Progress and Poverty
by Henry George
'Progress and Poverty' Summary
Progress and Poverty, George's first book, sold several million copies, exceeding all other books sold in the United States except the Bible during the 1890s. It helped spark the Progressive Era and a worldwide social reform movement around an ideology now known as 'Georgism'. Jacob Riis, for example, explicitly marks the beginning of the Progressive Era awakening as 1879 because of the date of this publication. The Princeton historian Eric F. Goldman wrote this about the influence of Progress and Poverty:
For some years prior to 1952 I was working on a history of American reform and over and over again my research ran into this fact: an enormous number of men and women, strikingly different people, men and women who were to lead 20th century America in a dozen fields of humane activity, wrote or told someone that their whole thinking had been redirected by reading Progress and Poverty in their formative years. In this respect no other book came anywhere near comparable influence.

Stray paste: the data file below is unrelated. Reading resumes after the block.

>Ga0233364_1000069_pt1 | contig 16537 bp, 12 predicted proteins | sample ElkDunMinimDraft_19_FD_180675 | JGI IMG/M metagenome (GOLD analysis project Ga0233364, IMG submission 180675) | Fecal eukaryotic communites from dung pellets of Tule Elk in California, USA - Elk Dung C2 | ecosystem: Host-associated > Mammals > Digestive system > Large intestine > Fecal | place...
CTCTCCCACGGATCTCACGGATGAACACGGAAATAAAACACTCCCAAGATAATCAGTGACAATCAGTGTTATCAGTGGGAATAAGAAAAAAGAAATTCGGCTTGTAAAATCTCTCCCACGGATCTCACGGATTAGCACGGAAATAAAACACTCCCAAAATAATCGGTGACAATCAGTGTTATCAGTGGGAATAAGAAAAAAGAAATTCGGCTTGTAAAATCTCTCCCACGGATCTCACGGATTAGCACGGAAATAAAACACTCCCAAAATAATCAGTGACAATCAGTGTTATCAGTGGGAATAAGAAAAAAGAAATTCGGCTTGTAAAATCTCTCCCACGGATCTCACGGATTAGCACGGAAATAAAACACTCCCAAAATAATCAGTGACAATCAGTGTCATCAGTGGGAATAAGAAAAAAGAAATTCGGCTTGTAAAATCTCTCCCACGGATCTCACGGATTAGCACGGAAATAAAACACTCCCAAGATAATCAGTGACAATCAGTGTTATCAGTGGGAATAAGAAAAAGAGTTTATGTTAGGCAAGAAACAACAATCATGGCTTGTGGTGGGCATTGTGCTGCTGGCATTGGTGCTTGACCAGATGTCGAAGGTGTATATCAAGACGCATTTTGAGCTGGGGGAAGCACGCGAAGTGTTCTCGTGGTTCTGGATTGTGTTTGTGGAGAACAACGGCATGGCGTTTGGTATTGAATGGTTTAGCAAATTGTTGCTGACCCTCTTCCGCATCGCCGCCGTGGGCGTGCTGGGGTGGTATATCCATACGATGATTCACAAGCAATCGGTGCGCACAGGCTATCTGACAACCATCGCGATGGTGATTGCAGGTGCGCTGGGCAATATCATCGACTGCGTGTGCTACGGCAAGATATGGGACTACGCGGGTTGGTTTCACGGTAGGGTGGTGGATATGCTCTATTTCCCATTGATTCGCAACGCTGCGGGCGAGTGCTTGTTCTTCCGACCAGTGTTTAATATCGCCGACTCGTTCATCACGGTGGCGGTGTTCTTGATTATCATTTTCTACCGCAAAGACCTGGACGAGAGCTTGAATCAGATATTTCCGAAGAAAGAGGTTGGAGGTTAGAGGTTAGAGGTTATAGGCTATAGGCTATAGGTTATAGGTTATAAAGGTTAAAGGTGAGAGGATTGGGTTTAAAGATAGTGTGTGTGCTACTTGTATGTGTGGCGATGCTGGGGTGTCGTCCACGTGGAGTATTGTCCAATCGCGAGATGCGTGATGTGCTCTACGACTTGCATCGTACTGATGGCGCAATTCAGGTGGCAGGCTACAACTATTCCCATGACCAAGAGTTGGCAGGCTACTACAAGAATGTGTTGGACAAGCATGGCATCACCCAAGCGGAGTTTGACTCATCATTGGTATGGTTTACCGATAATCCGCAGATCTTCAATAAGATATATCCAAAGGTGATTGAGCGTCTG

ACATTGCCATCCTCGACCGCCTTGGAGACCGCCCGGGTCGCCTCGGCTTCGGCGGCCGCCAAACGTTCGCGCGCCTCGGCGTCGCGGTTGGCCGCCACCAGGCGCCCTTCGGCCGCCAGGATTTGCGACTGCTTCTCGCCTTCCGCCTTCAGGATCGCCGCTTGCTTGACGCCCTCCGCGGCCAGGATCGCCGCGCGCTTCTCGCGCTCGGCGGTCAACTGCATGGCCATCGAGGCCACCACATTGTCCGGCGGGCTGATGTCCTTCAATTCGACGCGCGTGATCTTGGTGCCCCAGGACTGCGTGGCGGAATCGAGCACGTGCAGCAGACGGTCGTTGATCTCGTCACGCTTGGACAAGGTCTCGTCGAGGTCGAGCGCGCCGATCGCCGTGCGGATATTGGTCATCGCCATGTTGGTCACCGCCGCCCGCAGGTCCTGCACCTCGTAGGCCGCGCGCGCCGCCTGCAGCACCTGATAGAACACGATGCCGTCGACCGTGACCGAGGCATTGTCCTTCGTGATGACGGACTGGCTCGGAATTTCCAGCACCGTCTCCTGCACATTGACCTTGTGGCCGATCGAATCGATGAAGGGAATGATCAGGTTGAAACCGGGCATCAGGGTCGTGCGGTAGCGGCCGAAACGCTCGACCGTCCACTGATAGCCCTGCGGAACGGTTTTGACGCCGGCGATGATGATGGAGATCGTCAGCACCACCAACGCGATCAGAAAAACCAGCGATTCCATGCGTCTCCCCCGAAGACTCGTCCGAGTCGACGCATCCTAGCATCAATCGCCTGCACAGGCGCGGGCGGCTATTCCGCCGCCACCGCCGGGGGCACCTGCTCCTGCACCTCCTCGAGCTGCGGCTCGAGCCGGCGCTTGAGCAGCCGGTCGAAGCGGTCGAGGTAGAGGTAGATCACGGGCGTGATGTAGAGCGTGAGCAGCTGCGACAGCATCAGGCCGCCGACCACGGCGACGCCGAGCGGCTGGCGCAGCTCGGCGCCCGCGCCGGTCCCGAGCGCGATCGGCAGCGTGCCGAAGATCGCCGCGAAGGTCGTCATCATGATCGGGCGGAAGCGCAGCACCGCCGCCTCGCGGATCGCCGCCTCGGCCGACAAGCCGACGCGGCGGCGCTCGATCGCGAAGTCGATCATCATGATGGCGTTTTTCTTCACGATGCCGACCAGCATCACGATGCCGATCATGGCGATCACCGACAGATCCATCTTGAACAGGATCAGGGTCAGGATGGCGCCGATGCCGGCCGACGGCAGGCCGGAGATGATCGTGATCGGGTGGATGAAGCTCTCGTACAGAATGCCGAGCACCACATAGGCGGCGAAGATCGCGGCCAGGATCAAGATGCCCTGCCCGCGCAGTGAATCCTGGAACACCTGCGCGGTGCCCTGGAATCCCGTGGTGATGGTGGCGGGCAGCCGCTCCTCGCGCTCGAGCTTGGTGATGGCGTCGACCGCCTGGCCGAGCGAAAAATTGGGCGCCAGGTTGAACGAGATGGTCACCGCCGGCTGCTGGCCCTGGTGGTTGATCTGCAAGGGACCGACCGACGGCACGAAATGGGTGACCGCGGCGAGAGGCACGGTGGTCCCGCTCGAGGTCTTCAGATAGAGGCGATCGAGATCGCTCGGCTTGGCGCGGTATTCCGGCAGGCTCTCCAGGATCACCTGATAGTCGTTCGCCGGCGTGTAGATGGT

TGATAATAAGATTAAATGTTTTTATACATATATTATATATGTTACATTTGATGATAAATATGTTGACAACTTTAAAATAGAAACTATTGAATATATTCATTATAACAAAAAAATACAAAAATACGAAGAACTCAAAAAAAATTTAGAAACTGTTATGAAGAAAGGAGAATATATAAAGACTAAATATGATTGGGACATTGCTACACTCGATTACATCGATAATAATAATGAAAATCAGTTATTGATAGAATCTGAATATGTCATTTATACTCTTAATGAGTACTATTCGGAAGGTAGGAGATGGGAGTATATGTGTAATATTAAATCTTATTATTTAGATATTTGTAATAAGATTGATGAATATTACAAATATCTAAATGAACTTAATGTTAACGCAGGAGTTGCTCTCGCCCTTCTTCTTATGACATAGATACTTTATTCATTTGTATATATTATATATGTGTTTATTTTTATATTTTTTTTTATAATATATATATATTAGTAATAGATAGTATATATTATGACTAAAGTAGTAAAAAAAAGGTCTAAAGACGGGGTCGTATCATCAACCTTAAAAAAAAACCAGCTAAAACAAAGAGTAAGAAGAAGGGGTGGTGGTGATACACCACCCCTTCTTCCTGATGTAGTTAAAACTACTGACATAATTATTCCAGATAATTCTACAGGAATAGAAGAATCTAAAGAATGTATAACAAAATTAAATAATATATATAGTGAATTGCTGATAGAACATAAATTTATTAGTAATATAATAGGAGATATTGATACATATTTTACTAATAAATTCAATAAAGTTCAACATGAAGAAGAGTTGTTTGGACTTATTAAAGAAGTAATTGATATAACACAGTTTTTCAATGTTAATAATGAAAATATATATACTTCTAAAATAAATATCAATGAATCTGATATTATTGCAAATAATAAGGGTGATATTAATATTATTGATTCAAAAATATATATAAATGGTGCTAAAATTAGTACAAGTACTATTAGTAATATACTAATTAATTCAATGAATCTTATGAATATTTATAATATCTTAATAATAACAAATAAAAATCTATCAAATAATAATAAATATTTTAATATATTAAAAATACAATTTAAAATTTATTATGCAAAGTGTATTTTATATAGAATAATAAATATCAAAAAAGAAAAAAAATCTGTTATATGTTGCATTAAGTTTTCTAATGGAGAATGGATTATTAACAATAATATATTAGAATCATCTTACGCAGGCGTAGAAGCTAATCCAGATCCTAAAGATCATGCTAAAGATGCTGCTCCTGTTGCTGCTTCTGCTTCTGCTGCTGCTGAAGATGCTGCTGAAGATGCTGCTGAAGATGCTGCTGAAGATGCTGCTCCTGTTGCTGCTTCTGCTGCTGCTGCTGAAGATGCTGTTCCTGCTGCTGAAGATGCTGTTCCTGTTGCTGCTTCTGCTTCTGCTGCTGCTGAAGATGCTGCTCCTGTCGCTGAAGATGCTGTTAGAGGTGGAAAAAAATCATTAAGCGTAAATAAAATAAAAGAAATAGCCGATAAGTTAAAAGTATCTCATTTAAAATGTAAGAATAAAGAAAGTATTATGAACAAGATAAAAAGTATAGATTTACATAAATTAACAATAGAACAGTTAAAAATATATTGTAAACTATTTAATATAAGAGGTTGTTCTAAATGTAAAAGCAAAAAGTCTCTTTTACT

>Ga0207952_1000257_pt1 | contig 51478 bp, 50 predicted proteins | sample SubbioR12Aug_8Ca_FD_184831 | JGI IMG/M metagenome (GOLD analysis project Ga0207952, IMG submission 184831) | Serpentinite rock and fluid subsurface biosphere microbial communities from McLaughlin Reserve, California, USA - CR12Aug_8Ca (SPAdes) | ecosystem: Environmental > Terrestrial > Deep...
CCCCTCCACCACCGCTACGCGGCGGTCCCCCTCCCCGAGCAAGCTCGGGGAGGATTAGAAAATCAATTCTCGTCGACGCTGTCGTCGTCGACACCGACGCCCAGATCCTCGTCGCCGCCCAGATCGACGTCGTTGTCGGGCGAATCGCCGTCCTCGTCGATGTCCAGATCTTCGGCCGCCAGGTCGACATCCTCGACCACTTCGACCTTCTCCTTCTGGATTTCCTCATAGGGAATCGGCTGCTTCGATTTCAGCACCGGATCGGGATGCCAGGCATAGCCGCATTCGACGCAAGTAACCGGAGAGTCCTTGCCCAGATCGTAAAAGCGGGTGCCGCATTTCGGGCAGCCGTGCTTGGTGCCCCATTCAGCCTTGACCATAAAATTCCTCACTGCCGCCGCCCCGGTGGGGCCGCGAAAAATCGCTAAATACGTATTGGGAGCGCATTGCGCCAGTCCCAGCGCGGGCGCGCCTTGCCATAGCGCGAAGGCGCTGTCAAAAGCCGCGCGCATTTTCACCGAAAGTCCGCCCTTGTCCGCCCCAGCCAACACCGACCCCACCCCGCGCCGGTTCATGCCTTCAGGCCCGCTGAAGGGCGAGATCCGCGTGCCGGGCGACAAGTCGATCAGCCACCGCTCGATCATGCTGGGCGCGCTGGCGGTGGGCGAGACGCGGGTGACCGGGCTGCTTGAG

Progress and Poverty had perhaps even a larger impact around the world, in places such as Denmark, the United Kingdom, Australia, and New Zealand, where George's influence was enormous. Contemporary sources and historians claim that in the United Kingdom, a vast majority of both socialist and classical liberal activists could trace their ideological development to Henry George. George's popularity was more than a passing phase; even by 1906, a survey of British parliamentarians revealed that the American author's writing was more popular than Walter Scott, John Stuart Mill, and William Shakespeare.] In 1933, John Dewey estimated that Progress and Poverty "had a wider distribution than almost all other books on political economy put together."
Henry George was an American political economist and journalist. His writing was immensely popular in 19th-century America and sparked several reform movements of the Progressive Era. He inspired the...More on Henry George
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